That's, Like, Totally Bad Russian
By Michele A. Berdy from The Moscow Times
Конкретно: (as a parasite word), helluva, for sure, really good
Russian has a number of filler words that Russians call слова-паразиты, literally "parasite words." Sometimes they are used as intensifiers, but more often they just seem to appear in your speech all by themselves. Nasty little parasites that they are, you don't notice them until they have taken over half your utterances. And then ridding your speech of them is virtually impossible.
Like all speakers of Russian in Moscow, I've been infected by the parasite как бы. This is a perfectly useful phrase that means "as if." You can use it legitimately in sentences like, Как бы в шутку он сказал, что хочет жениться. А, может быть, он серьёзно? (As if in jest, he said he wanted to get married. But maybe he's serious?) According to linguists, как бы as a parasite originated in St. Petersburg, but it has swept through Moscow like a particularly virulent flu. It doesn't really mean anything and is used the way some people use "like" in English. Он как бы поехал купить хлеб. (He, like, went to buy bread.)
Another parasite is типа, which, like как бы, has a legitimate use: to express a comparison or similarity. Он купил новую машину -- она типа Джипа, только меньше размером. (He bought a new car -- something like a Jeep, only smaller.) As a parasite it means "kinda, sorta, like." Я, типа, хотел ей позвонить. (I kinda wanted to give her a call.) It can also be used to indicate a quote: Она, типа, не хочет пойти сегодня в клуб сегодня. (She's like: I don't wanna go to the club tonight.) This can be sometimes translated by the equally appalling "go," used in Valley Girl English to mean "say." Он, типа, хочет выпить. И ей, типа, всё равно. (He goes: I wanna drink. And she's like: Whatever.)
And then there's короче. Короче говоря is a handy phrase that means "to cut a long story short." Perhaps it first started to infiltrate speech in this sense, but now it's like a nervous tic: Я, короче, поговорил с ним, а он, короче, не будет подписывать контракт. (I, you know, had a talk with him, and he's, like, not gonna sign the contract.)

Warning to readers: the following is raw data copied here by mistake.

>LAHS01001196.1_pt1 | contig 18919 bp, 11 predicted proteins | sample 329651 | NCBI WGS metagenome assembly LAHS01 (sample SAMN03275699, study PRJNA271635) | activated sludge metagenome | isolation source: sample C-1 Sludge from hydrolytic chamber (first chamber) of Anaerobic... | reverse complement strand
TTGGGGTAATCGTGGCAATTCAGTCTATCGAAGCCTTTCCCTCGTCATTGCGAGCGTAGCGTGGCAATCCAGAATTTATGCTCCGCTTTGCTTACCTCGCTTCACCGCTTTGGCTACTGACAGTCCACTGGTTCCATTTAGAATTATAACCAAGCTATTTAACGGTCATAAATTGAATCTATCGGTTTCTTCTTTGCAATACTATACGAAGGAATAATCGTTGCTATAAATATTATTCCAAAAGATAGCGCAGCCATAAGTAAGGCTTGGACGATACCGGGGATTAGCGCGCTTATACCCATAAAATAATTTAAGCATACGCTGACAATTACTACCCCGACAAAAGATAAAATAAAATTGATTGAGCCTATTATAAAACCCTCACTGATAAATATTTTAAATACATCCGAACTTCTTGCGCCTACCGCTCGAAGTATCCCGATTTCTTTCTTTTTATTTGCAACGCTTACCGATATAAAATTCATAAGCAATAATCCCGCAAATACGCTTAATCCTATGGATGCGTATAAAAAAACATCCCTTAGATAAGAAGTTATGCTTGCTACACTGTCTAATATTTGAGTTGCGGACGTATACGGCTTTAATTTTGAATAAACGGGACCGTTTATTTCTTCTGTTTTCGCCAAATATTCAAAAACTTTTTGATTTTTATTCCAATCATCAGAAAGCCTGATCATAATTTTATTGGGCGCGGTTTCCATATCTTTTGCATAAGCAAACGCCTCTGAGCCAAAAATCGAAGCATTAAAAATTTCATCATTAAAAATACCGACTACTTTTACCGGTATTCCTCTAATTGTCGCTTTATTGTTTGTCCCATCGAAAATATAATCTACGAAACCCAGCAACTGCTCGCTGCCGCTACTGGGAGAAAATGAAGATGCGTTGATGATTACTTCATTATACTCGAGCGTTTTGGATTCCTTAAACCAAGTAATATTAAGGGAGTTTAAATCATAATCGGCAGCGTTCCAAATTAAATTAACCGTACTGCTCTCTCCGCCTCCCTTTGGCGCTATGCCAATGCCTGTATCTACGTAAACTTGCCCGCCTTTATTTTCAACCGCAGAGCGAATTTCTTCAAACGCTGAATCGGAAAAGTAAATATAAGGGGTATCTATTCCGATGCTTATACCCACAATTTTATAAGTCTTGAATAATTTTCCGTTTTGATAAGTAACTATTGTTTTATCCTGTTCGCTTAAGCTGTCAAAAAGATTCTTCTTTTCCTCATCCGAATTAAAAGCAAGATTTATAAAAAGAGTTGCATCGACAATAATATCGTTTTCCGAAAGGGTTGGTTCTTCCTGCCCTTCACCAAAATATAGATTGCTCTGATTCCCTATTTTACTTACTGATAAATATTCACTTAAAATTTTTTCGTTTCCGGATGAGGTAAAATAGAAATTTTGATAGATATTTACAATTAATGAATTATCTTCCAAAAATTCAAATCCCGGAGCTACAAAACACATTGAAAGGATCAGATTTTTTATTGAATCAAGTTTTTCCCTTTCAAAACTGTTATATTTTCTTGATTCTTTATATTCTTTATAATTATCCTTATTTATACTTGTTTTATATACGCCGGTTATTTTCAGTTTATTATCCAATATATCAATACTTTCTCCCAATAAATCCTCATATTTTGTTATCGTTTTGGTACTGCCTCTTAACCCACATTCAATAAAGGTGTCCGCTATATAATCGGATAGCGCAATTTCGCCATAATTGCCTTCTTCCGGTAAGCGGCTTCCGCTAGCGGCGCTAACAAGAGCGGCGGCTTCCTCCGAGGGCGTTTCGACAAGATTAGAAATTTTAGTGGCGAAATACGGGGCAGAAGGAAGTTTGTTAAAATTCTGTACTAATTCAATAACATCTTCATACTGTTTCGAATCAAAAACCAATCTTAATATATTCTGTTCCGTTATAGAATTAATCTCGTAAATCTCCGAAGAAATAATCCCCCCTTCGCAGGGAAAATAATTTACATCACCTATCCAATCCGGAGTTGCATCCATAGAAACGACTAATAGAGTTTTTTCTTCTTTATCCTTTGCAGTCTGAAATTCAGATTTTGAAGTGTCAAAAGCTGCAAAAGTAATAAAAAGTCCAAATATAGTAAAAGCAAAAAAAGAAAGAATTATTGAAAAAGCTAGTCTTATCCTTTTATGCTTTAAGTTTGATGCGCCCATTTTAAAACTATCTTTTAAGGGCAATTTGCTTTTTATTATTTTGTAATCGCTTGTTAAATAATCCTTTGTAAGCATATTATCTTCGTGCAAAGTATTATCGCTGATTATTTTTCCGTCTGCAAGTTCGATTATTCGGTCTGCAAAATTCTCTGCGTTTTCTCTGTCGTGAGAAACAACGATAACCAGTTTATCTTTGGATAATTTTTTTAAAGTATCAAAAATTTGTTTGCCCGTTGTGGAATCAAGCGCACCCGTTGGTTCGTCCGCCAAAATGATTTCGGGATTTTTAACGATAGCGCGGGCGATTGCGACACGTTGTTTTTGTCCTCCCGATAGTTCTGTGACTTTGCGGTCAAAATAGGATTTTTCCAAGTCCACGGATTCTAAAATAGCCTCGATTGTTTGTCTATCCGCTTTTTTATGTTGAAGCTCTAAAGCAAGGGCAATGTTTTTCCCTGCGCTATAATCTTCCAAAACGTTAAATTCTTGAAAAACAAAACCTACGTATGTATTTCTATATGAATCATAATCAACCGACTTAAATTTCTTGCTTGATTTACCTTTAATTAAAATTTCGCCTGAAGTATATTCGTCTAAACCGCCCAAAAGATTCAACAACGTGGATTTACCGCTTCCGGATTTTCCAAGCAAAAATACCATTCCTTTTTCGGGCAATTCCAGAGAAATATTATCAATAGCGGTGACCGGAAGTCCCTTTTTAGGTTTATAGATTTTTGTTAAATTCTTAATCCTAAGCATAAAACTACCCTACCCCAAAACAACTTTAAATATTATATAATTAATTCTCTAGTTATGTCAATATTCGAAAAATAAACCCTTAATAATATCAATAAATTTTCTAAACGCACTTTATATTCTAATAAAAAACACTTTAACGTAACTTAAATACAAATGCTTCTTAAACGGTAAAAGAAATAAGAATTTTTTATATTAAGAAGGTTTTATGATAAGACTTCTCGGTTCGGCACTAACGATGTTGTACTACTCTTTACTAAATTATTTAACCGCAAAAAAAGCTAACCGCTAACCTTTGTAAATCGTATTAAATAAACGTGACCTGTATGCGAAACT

Конкретно, we all know, means "specifically" or "in detail." Мы очень конкретно обсуждали все условия договора. (We discussed all the terms of the contract in great detail.) In parasite-talk, it is used as an intensifier. Мы конкретно отдохнули. (We had one helluva vacation.)
Чисто is used in standard speech to mean "purely" or "impeccably." Музыканты исполнили программу совершенно чисто -- не было ни одной ошибки. (The musicians gave an absolutely impeccable performance: There wasn't a single mistake.) As a parasite, it can mean "only." Он чисто хотел сказать, что будет ждать тебя. (He just wanted to tell you that he'll wait for you.) Or it can mean "really": Он чисто конкретно пообещал. (He, like, totally promised big time.) Or it can mean nothing at all.
Another awful word is прикинь, which kinda sorta means "can you imagine," but appears so often, it seems to have no more meaning than "uh." Прикинь, я вчера, типа, иду с ним, а он, короче, пьяный в зюзю. (So, like, yesterday I'm walking with him and he's, ya know, drunk as a skunk.)
Понимаешь (you know) can be used whenever you want to make sure your audience truly hears you. Мне нелегко с ним, как ты понимаешь, но и у меня характер тоже не сахар. (As you well know, it's not easy for me with him, but then I don't have the sweetest personality either.) But there are some folks who use it the way U.S. teens use "ya know." Он, понимаешь, работает допоздна, а мне, понимаешь, скучно. (He, ya know, works late, and I'm, like, bored.)
With the exception of как бы, which has infected everyone, these words make you sound like a guy hanging out in the 'hood. Or worse: like a teenager. Should you find you're infected with any of these parasites, seek linguistic help immediately.
Recommended rest cure: a month reading Pushkin.